Friday, February 13, 2009

Why are whales "missing"?

It would be an ideal world if we knew where each right whale was located everyday, however, the reality is that most whales are not seen and it takes a tremendous effort from a few groups that spend hours on the water or in the air trying to find and identify individual right whales. In the winter most effort is concentrated in the calving area from the Carolinas south to Florida, although some work is done in the Gulf of Maine through aerial surveys and limited boat surveys. Winter conditions can be daunting in the Gulf of Maine with strong winds and cold temperatures. Wind is also a problem in the calving area during the winter and can limit the number of aerial surveys. In late winter, right whales are seen off Cape Cod and aerial and boat surveys are conducted. Right whales may remain in this area into July. Anyone without a permit, whale watchers, pleasure crafts, etc., are not allowed within 500 yards of right whales from Maine to Florida so much of the information about right whales along the eastern coast of the U.S. comes from dedicated research teams.

From July through to October, research boat surveys and whale watchers contribute photographs to the right whale catalogue in Canadian waters, primarily in the Bay of Fundy off Grand Manan Island and occasionally off the Scotia Shelf (off Nova Scotia) and in the Gulf of St. Lawrence.

This leaves many places and many times where and when right whales could be but would go undetected. In fact, underwater sonobuoys (underwater microphones) can pick up the presence of right whales calling when people looking for right whales do not find them. This, of course, can be because of the amount of time right whales spend submerged when diving, weather conditions and the fact that visual surveys are limited to daylight hours.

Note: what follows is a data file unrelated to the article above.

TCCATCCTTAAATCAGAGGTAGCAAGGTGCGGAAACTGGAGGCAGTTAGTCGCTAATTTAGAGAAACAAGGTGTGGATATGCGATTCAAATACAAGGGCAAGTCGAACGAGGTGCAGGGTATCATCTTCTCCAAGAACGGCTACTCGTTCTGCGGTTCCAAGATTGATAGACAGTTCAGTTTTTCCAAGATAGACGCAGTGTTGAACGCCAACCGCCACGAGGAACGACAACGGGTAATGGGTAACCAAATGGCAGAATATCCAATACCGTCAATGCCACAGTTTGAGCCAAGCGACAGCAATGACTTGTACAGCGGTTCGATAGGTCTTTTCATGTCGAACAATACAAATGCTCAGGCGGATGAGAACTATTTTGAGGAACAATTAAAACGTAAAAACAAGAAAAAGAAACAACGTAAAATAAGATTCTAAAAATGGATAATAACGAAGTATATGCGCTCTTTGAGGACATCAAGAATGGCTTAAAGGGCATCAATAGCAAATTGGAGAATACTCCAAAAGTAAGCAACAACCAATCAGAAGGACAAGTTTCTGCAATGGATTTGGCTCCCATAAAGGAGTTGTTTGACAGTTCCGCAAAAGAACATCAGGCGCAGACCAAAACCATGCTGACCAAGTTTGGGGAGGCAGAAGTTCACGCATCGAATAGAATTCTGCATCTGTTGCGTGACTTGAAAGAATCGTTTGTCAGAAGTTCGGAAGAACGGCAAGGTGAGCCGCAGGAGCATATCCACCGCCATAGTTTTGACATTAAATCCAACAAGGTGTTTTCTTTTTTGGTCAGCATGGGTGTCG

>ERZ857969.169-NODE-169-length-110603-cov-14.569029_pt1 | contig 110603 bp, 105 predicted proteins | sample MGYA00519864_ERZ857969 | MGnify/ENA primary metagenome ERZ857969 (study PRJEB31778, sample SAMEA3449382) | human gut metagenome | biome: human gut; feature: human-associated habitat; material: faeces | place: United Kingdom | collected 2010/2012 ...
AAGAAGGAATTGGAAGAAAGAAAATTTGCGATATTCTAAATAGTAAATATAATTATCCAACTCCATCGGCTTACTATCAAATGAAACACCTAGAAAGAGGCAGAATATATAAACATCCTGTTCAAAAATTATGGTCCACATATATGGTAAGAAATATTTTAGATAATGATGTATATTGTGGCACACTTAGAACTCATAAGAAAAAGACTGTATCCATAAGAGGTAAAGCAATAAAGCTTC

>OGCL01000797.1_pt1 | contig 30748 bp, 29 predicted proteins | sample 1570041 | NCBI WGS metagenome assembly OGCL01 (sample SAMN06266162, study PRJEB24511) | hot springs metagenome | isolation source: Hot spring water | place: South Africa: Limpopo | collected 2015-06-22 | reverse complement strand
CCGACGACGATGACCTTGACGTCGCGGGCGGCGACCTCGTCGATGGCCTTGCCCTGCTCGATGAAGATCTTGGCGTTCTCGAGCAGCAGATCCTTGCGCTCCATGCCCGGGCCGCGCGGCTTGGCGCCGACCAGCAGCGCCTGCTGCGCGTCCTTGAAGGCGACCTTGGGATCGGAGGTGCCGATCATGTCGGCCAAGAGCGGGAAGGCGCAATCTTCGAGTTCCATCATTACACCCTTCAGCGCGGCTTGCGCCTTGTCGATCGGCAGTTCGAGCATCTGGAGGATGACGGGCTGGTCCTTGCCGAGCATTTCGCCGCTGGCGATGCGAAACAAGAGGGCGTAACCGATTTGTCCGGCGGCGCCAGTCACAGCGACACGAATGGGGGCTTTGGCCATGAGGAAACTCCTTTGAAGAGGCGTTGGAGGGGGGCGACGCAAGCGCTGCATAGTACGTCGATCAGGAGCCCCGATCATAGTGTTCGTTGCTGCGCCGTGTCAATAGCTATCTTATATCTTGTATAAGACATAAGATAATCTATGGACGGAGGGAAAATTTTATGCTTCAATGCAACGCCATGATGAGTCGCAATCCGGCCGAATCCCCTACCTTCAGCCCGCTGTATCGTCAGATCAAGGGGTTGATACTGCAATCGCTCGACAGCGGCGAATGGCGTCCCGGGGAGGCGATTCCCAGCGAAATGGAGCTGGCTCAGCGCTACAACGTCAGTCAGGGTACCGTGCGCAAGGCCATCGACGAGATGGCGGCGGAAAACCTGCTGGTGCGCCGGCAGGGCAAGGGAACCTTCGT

Therefore, some of our symbolically adoptable whales may go several years without being seen. One of the longer gaps is with Catspaw, who went unphotographed for 12 years, seen in 1988 and not again until 2000. Kleenex was not seen between 2004 and 2009, Slash has not been seen since 2006.

And then we have sightings that are unusual. On April 29, 2005, Calvin and her first calf Hobbes, swam through the Cape Cod Canal from Buzzards Bay as she brought her calf up the coast from North Carolina. This short cut was built for shipping but has become a short cut for some whales as well. Only eight right whales, according to Philip Hamilton of the New England Aquarium, have been recorded using the Canal, the first in 1957 and the latest December 5, 2008, when the canal was closed to shipping until the right whale was clear of the canal.

When trying to follow generations of right whale families , it is easier to keep track of subsequent generations of females and their calves, than the progeny of male calves. The latter can only be done through genetics. Small skin samples are obtained with a biopsy dart and are analyzed at Trent University in Peterborough, ON.

It is sometimes further complicated by whether or not calves are adequately photo-documented in their first year when they are with their mothers. Slash and her calves have been a challenge to document because she is very leery of vessels and actively avoids them. This is understandable considering her history. At some point she was run over and the vessel's propellers cut through her tail, leaving it badly scarred and missing part of the flukes. Often it is known that Slash is in an area because her flukes are seen as she is diving. They have a unique shape and the long white scar stands out but getting close to her is usually not possible. Many of her calves are also males.

We will have a busy summer in the Bay of Fundy as the calf count as of February 10 stood at 31, tying the number born in 2001. Since 1980, that was the largest number of calves known to be born. It is suspected that this year will top that number since there are a few more weeks left in the calving season.

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